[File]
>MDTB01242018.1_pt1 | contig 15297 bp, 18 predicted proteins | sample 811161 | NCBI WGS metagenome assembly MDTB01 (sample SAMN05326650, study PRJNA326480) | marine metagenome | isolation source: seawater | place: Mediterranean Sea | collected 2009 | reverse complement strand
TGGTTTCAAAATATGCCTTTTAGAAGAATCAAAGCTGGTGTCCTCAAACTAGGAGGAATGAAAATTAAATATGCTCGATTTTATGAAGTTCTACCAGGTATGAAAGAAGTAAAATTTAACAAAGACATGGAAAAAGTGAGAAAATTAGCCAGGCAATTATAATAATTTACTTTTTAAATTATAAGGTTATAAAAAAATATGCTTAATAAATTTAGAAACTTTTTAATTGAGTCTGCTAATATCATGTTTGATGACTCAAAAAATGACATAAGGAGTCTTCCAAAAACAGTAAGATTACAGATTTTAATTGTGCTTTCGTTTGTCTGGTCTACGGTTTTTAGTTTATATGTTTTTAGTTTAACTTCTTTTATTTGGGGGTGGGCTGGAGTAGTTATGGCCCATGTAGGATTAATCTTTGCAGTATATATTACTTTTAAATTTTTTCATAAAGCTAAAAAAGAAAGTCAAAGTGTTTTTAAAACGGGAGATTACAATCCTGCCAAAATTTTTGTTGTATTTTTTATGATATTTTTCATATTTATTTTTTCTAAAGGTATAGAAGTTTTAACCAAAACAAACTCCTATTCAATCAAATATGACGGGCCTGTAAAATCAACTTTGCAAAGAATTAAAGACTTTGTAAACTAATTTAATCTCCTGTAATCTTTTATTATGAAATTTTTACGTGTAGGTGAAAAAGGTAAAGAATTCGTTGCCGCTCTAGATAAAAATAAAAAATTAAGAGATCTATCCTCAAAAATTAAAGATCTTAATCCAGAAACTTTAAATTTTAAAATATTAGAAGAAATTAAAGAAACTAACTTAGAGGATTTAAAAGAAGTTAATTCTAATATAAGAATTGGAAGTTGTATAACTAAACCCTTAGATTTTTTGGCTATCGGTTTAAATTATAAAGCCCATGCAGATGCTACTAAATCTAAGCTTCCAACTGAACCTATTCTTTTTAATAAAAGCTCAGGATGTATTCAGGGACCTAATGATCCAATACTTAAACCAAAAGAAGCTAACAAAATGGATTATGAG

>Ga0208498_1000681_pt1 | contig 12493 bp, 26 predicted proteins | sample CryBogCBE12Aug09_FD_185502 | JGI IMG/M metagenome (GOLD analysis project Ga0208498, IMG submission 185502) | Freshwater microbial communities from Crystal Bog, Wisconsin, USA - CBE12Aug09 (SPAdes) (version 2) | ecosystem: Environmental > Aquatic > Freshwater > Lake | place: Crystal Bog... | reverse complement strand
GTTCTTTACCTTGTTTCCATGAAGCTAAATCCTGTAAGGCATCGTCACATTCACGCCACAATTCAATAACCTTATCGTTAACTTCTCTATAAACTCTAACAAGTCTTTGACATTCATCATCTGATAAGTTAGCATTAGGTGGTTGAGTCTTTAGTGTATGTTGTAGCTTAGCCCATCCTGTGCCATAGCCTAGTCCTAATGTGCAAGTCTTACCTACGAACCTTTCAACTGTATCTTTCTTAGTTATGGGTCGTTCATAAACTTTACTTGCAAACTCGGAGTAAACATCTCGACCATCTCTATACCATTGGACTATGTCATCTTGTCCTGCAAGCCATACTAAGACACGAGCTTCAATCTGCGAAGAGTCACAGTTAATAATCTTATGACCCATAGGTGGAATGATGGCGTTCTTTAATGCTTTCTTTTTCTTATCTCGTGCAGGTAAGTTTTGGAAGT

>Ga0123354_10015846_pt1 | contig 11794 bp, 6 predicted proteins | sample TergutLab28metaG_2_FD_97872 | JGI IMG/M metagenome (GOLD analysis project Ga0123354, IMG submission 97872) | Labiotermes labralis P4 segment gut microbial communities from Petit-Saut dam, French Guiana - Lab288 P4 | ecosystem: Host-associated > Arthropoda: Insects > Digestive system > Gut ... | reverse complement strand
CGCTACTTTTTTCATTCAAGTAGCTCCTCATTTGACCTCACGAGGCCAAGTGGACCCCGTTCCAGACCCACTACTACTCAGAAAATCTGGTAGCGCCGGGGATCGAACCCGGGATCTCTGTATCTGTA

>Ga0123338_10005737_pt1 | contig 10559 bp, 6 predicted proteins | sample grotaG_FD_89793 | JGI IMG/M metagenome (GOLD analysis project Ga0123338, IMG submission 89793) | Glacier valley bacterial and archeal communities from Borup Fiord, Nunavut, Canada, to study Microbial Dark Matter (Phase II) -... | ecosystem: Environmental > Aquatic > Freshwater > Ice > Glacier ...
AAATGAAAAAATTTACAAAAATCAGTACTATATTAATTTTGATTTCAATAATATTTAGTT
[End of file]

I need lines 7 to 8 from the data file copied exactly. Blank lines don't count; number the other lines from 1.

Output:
>Ga0123338_10005737_pt1 | contig 10559 bp, 6 predicted proteins | sample grotaG_FD_89793 | JGI IMG/M metagenome (GOLD analysis project Ga0123338, IMG submission 89793) | Glacier valley bacterial and archeal communities from Borup Fiord, Nunavut, Canada, to study Microbial Dark Matter (Phase II) -... | ecosystem: Environmental > Aquatic > Freshwater > Ice > Glacier ...
AAATGAAAAAATTTACAAAAATCAGTACTATATTAATTTTGATTTCAATAATATTTAGTT